• I work with the non-profit Social Venture Partners quite often, and I’m in the process of shooting two videos for groups they support called Explorations In Math and Friends of the Children.  They’re amazing causes, and honestly I feel honored to help tell their stories.  I’ll comment more on that when I post the videos.
  • Commercials!  I was a cinematographer on a bunch of them.  If/when I get sent the links I’ll post them on here.
  • I finished two feature lengths scripts.  One was sent off to festivals, the other is out for it’s first rewrite.  I’m very proud of these works and will report more on the process once they develop further.
  • And much more! But this post is long enough!

I’ll try to update more regularly and will hopefully have some footage to show soon!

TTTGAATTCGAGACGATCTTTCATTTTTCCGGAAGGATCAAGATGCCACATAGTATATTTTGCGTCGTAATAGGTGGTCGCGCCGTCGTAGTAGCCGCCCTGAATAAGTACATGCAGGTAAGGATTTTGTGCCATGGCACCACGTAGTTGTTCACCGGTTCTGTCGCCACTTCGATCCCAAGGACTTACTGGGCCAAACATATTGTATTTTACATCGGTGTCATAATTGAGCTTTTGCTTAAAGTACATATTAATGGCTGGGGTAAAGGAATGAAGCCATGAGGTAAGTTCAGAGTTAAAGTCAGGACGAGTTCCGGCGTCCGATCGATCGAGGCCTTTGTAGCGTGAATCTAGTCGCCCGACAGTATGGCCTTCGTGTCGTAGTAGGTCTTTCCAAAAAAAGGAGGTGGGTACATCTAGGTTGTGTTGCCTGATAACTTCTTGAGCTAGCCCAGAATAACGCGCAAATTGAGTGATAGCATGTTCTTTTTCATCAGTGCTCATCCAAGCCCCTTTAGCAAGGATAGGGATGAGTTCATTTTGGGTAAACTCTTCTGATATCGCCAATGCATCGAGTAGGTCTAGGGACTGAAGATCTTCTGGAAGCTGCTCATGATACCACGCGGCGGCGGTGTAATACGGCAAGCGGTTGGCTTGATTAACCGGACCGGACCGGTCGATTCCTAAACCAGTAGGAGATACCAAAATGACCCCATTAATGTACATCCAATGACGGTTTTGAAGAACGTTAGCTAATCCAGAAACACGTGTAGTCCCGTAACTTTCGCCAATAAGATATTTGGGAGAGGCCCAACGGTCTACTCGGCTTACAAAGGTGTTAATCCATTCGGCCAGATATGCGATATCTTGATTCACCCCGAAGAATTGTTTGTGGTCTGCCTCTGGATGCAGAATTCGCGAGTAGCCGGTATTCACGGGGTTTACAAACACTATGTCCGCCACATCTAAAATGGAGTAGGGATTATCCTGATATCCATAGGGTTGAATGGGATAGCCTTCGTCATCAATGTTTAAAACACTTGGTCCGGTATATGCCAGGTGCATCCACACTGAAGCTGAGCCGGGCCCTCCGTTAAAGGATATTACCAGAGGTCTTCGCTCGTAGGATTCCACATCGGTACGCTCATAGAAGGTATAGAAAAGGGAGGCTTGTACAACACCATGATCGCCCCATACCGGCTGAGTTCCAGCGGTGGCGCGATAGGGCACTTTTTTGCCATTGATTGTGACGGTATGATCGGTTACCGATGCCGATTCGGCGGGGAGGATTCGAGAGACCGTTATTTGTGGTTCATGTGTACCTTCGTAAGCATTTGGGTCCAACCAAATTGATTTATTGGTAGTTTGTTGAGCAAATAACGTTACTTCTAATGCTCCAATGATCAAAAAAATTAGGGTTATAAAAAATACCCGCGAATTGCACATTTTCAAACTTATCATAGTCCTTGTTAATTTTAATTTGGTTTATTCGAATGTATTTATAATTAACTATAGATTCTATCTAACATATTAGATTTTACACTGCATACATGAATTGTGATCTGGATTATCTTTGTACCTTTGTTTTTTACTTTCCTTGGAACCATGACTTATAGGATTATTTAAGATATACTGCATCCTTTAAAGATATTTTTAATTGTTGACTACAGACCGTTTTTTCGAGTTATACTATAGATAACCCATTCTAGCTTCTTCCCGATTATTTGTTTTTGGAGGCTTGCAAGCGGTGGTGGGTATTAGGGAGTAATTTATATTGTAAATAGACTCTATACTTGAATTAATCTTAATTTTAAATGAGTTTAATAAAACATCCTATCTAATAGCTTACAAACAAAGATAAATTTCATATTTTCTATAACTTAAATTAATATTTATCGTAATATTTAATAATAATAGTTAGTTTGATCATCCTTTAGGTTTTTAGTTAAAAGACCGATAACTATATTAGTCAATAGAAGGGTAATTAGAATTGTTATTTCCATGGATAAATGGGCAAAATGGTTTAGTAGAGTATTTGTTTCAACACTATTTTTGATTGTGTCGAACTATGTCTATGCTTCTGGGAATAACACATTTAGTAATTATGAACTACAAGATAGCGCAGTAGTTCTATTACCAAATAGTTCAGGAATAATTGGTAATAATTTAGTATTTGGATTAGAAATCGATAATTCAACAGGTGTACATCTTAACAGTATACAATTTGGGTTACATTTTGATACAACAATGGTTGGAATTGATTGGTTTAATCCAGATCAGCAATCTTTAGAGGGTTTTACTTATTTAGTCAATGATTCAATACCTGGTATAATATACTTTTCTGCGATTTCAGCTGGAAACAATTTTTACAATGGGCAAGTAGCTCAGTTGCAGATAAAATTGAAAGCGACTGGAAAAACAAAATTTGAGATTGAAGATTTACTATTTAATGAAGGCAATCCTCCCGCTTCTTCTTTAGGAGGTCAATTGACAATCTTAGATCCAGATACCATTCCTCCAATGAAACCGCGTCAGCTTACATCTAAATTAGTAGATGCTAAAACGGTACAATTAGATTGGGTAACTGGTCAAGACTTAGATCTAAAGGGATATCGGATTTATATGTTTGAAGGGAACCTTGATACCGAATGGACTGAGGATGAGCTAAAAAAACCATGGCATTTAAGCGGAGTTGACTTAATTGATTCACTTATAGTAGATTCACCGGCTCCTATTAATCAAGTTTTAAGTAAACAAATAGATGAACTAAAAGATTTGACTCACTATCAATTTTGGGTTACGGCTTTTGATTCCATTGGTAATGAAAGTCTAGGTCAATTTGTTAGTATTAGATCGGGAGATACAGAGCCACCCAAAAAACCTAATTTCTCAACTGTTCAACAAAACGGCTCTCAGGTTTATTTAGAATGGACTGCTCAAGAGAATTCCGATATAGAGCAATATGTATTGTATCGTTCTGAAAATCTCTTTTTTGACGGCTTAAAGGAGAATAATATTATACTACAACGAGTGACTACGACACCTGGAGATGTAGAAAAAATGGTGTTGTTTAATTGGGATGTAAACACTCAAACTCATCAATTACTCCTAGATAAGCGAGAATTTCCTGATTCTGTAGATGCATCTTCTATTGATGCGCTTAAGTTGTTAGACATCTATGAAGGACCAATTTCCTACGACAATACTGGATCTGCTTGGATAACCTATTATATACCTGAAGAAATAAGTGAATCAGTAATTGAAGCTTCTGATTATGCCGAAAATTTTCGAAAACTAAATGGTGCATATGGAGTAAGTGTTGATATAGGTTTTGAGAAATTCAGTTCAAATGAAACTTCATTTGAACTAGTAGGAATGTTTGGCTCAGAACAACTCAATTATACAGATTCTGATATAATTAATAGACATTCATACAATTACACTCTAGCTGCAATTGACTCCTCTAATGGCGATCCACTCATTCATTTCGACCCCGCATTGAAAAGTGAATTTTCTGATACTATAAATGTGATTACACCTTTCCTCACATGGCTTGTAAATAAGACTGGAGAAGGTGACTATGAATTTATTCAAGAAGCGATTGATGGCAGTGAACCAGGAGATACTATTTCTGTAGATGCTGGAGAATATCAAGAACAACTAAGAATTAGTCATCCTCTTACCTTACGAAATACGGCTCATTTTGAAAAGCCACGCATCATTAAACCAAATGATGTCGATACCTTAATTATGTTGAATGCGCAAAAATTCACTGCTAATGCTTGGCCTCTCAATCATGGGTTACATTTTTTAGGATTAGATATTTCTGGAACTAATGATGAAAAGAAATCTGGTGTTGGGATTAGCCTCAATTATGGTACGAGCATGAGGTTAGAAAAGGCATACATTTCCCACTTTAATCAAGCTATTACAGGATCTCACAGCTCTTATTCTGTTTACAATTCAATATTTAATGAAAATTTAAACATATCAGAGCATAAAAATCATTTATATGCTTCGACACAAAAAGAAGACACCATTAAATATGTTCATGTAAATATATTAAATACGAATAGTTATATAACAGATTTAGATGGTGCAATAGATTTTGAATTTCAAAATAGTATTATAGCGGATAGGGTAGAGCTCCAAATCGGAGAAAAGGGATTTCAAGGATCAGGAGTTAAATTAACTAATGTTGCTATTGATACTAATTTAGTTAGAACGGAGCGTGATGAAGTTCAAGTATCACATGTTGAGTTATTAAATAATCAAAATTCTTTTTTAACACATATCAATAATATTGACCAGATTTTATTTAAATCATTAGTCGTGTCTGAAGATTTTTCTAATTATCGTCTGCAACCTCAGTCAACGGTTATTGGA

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February 7, 2012

Millions of Potatoes, Potatoes for Me

I shot a documentary at a potato packaging factory the other day as part of a larger piece about farming, and during filming I was presented with a unique challenge.  It seems that the millions of potatoes running along conveyor belts cause the floors of the factory to vibrate.

My initial plan for b-roll in the factory was to shoot on my slider with my DSLR.  However, this caused a weird jello effect on certain shots due to the rapid small vibrations.  To combat this I decided to go handheld and keep on a wide lens.  This worked amazingly well at eliminating the vibrations, and with a steady hand I was also able to keep my shots moving as if shooting on a slider.

Just a reminder, that even though you may have a ton of gear, sometimes a good handheld shot will accomplish the job just as well.

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February 3, 2012

Epic Can Do Stills Too